Film and TV

NBC's Smash Just Might Be a Hit

Smash, the newest hopeful for an NBC success, premiered last night, and the Peacock network may have a potential hit on their hands. The show attempts to capitalize on America's latest (returned) obsession with the musical genre and has brought in some heavy hitters to assist. That it's produced by Steven Spielberg, who apparently has always had a love of Broadway and is credited with coming up with the concept, and has a handful of A-list actors such as Debra Messing, Anjelica Huston and Broadway's Megan Hilty, adds to the appeal.

The gist of the show is a backstage drama surrounding a new musical about Marilyn Monroe. Messing and her writing partner, a fantastic Christian Borle, have a few Broadway hits on their hands and despite wanting to "take a break" from work, Messing becomes obsessed with the idea of a Marilyn-themed production.

On the other side of Manhattan, American Idol's Katharine McPhee is a struggling actress defying her midwestern parents' desires for her to just get married to her incredibly good-looking, successful boyfriend (why doesn't she?). But McPhee prevails as all wannabe actresses in such situations do.

Back to the Marilyn plot line: Another actress, who actually could play Monroe, Megan Hilty, is also looking for her breakout part and records a demo for Messing and Borle. Unfortunately/fortunately, the demo is videotaped and put on the interwebs for all the world to see by Borle's personal assistant (who we will most likely find is not as innocent as he pretends to be).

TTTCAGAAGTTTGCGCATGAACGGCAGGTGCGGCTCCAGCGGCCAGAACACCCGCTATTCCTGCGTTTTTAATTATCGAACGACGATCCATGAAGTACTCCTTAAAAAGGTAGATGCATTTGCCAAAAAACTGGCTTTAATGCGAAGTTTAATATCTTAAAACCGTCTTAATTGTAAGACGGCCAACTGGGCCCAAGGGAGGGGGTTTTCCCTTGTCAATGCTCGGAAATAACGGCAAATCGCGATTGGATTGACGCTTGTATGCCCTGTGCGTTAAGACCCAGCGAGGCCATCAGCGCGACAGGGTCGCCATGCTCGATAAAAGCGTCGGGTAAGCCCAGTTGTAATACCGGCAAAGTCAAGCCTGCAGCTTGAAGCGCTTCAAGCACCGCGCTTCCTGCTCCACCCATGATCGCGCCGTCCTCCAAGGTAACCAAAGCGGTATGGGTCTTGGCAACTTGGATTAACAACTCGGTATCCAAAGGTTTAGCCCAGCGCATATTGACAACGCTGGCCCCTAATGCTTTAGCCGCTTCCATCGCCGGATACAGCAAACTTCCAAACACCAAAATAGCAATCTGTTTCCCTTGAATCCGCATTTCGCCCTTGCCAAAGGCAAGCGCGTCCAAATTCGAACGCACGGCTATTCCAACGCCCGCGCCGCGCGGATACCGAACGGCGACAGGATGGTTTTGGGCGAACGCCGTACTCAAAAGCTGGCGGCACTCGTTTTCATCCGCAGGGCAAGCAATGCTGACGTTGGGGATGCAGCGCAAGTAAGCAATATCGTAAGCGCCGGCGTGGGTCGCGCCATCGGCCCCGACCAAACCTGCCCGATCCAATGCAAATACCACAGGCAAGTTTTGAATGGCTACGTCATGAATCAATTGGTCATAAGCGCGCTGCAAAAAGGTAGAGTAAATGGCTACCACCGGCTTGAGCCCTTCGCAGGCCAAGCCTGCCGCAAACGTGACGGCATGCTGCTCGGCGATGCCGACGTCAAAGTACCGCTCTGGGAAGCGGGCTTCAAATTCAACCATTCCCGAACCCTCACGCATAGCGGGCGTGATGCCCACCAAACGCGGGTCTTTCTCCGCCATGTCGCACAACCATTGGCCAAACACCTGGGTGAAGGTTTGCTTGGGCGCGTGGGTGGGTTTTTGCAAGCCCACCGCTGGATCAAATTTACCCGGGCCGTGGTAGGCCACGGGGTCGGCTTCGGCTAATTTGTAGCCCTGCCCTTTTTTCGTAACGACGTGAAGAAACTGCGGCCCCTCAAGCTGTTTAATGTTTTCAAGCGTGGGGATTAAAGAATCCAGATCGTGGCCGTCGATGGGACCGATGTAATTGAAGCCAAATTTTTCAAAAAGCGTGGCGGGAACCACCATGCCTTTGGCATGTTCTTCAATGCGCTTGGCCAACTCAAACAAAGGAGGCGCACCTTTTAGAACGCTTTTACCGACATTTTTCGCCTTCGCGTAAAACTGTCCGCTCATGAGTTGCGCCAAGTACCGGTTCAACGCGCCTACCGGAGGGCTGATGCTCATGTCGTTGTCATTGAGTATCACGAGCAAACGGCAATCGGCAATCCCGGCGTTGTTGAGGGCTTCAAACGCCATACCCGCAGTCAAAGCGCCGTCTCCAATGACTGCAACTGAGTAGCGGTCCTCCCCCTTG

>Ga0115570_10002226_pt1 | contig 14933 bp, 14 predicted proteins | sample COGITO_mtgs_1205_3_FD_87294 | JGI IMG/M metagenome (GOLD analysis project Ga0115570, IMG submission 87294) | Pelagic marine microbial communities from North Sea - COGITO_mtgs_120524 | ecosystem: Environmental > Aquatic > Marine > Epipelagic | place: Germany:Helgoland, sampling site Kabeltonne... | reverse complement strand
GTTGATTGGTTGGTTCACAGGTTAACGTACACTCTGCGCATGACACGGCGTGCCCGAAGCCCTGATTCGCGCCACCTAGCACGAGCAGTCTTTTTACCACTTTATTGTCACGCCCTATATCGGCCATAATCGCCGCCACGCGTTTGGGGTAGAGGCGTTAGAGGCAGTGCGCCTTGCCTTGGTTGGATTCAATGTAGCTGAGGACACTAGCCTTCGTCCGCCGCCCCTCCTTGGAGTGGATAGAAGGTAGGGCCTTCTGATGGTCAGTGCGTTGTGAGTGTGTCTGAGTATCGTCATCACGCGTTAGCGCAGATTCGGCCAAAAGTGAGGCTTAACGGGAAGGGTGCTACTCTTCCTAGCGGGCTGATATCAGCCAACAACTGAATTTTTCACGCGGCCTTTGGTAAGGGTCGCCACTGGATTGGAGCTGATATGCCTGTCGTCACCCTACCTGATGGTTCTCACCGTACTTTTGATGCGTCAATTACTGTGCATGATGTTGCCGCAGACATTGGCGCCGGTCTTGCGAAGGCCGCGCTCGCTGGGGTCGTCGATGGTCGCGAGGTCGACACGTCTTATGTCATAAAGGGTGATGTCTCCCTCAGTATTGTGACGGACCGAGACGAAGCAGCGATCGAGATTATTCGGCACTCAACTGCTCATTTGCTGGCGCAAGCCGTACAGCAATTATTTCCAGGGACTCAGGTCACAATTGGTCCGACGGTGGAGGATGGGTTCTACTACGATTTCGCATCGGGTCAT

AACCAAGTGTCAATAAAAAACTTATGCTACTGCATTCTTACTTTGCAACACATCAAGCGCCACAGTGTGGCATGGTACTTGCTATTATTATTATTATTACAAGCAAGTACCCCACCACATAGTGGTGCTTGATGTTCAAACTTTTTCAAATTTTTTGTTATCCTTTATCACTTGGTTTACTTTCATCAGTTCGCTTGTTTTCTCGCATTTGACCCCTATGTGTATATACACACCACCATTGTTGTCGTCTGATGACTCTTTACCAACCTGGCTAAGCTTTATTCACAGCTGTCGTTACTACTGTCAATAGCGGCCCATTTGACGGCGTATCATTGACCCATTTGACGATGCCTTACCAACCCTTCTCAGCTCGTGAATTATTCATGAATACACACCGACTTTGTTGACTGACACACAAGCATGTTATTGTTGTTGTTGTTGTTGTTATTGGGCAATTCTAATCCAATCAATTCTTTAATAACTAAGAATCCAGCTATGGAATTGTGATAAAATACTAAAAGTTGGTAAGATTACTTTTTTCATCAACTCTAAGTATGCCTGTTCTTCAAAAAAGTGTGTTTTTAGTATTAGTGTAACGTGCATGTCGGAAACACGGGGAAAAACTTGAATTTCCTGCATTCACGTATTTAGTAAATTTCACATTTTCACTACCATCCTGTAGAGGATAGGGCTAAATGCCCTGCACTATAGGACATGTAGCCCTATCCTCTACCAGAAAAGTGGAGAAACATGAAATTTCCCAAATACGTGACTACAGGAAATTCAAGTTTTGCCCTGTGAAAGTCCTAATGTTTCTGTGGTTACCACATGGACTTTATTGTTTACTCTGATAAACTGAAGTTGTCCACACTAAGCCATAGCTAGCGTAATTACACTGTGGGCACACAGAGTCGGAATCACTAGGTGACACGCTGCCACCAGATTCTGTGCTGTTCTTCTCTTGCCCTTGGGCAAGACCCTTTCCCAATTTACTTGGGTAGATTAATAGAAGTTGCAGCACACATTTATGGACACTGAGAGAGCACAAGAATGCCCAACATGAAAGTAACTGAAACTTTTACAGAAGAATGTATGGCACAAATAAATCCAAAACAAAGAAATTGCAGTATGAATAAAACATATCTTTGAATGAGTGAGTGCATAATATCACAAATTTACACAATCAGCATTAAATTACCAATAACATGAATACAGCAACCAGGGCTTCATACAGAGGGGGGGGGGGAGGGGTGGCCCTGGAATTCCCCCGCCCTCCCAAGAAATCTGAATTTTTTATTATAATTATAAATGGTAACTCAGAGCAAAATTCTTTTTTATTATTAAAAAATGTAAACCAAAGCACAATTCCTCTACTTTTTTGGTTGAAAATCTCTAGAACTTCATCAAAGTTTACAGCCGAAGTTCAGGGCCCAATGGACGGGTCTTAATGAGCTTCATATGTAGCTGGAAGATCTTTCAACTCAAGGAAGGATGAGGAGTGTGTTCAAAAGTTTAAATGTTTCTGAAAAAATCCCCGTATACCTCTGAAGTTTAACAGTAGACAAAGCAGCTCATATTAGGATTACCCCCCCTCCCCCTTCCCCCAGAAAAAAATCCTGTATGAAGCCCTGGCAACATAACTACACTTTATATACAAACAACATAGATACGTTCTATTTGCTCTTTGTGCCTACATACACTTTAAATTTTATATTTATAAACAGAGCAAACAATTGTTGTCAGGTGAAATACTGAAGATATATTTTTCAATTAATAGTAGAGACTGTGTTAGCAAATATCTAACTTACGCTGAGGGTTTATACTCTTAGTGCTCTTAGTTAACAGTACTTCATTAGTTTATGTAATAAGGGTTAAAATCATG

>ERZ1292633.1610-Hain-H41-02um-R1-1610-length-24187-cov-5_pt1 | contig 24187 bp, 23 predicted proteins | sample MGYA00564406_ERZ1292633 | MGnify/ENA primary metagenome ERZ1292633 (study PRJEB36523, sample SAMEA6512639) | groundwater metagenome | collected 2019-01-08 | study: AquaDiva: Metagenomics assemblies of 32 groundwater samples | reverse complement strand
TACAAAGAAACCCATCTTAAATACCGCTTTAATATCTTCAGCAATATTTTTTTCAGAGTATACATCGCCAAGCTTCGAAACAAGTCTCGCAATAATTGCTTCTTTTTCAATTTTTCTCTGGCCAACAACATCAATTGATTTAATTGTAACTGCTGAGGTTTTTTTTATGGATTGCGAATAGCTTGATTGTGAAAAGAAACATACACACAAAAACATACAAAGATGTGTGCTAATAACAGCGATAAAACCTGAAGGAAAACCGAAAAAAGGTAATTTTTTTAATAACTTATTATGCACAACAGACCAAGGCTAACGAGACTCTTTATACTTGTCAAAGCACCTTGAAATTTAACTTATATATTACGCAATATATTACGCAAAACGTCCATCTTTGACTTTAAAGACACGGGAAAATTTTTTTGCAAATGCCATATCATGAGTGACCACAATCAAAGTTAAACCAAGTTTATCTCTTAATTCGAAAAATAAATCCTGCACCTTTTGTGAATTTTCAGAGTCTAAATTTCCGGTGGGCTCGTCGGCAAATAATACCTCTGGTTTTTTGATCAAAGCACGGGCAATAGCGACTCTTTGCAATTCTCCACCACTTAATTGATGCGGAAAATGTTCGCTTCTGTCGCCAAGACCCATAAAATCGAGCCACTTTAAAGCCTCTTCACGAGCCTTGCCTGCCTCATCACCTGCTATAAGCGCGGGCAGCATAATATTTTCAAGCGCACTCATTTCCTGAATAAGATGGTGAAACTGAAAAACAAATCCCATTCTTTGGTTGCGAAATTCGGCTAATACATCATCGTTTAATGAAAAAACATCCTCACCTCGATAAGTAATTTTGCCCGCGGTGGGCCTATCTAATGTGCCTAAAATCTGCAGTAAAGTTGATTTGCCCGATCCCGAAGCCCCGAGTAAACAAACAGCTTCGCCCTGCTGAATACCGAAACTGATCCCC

As you would guess, the video is a hit and Messing and Borle have a potential production on their hands. And then...Anjelica Huston drops in and steals the show!

Huston is a hard-nosed, tough-cookie Broadway producer in the middle of a nasty divorce and legal battle. In the pilot, Huston shows only a twinge of remorse for marriage's sad fate, but presumably this internal struggle will rear its head in later episodes.

As one would imagine, worlds collide when McPhee comes to audition for the role of Marilyn with an oddly chosen Christina Aguilera tune.

Of course the show finds itself in some obvious clichés. No one appreciates actors! The director is a sleaze that invites McPhee over for a "private lesson"!

There is enough good to hold an audience for the time being. What works superbly is Messing, who needs to act more. She is fantastic as a workingwoman trying to juggle a happy family (an upcoming adoption) and her work. Her partnership with Borle is believable and warm, two good friends that have been working together for years. There is also a nifty device the show uses to give the audience a taste for what the real production will look like when it is onstage.

The music was meh. Some songs were better than others. When it was used organically (like in an audition), the musical-theater concept worked better than when McPhee just broke into song. The show is not Glee, the music needs to make a little more sense.

If Smash moves in the direction that we hope it does, ditch the melodrama, cut the clichés, keep the characters real and make the music fit; NBC might just have something here.

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Abby Koenig
Contact: Abby Koenig